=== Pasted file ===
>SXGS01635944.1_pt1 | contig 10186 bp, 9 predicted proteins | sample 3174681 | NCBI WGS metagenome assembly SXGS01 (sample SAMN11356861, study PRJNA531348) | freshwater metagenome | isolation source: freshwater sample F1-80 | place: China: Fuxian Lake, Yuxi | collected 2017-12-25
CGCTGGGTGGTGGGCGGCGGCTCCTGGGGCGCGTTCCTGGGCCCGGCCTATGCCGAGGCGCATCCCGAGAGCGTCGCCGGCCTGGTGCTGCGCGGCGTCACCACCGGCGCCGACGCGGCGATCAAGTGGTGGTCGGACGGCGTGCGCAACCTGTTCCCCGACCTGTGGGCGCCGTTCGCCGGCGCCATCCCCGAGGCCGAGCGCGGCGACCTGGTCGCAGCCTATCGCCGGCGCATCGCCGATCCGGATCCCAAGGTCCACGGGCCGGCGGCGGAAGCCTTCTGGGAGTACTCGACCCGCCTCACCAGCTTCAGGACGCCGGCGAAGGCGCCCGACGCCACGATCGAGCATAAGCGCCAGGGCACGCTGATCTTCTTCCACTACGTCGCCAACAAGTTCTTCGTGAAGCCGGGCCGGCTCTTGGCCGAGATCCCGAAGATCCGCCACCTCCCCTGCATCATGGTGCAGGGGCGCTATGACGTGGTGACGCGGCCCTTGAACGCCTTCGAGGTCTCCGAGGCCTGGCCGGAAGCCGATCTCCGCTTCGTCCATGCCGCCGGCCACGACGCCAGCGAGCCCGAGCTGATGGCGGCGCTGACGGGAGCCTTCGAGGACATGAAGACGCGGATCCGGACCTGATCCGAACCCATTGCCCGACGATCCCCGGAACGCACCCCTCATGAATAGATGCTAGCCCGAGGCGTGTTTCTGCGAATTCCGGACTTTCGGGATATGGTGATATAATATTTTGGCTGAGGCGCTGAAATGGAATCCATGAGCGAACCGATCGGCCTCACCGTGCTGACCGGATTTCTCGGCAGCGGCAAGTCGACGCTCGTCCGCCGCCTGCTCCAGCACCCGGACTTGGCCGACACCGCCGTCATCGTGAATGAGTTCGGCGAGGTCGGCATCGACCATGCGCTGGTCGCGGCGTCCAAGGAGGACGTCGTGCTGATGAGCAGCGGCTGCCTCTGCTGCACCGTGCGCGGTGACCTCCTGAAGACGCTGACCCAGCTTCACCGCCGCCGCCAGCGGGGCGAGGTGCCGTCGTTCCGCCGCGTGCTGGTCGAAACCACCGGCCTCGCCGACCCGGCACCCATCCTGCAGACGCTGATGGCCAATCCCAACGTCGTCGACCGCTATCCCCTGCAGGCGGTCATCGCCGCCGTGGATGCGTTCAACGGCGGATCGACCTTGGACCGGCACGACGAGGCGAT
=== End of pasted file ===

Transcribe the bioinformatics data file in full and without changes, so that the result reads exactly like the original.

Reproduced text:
>SXGS01635944.1_pt1 | contig 10186 bp, 9 predicted proteins | sample 3174681 | NCBI WGS metagenome assembly SXGS01 (sample SAMN11356861, study PRJNA531348) | freshwater metagenome | isolation source: freshwater sample F1-80 | place: China: Fuxian Lake, Yuxi | collected 2017-12-25
CGCTGGGTGGTGGGCGGCGGCTCCTGGGGCGCGTTCCTGGGCCCGGCCTATGCCGAGGCGCATCCCGAGAGCGTCGCCGGCCTGGTGCTGCGCGGCGTCACCACCGGCGCCGACGCGGCGATCAAGTGGTGGTCGGACGGCGTGCGCAACCTGTTCCCCGACCTGTGGGCGCCGTTCGCCGGCGCCATCCCCGAGGCCGAGCGCGGCGACCTGGTCGCAGCCTATCGCCGGCGCATCGCCGATCCGGATCCCAAGGTCCACGGGCCGGCGGCGGAAGCCTTCTGGGAGTACTCGACCCGCCTCACCAGCTTCAGGACGCCGGCGAAGGCGCCCGACGCCACGATCGAGCATAAGCGCCAGGGCACGCTGATCTTCTTCCACTACGTCGCCAACAAGTTCTTCGTGAAGCCGGGCCGGCTCTTGGCCGAGATCCCGAAGATCCGCCACCTCCCCTGCATCATGGTGCAGGGGCGCTATGACGTGGTGACGCGGCCCTTGAACGCCTTCGAGGTCTCCGAGGCCTGGCCGGAAGCCGATCTCCGCTTCGTCCATGCCGCCGGCCACGACGCCAGCGAGCCCGAGCTGATGGCGGCGCTGACGGGAGCCTTCGAGGACATGAAGACGCGGATCCGGACCTGATCCGAACCCATTGCCCGACGATCCCCGGAACGCACCCCTCATGAATAGATGCTAGCCCGAGGCGTGTTTCTGCGAATTCCGGACTTTCGGGATATGGTGATATAATATTTTGGCTGAGGCGCTGAAATGGAATCCATGAGCGAACCGATCGGCCTCACCGTGCTGACCGGATTTCTCGGCAGCGGCAAGTCGACGCTCGTCCGCCGCCTGCTCCAGCACCCGGACTTGGCCGACACCGCCGTCATCGTGAATGAGTTCGGCGAGGTCGGCATCGACCATGCGCTGGTCGCGGCGTCCAAGGAGGACGTCGTGCTGATGAGCAGCGGCTGCCTCTGCTGCACCGTGCGCGGTGACCTCCTGAAGACGCTGACCCAGCTTCACCGCCGCCGCCAGCGGGGCGAGGTGCCGTCGTTCCGCCGCGTGCTGGTCGAAACCACCGGCCTCGCCGACCCGGCACCCATCCTGCAGACGCTGATGGCCAATCCCAACGTCGTCGACCGCTATCCCCTGCAGGCGGTCATCGCCGCCGTGGATGCGTTCAACGGCGGATCGACCTTGGACCGGCACGACGAGGCGAT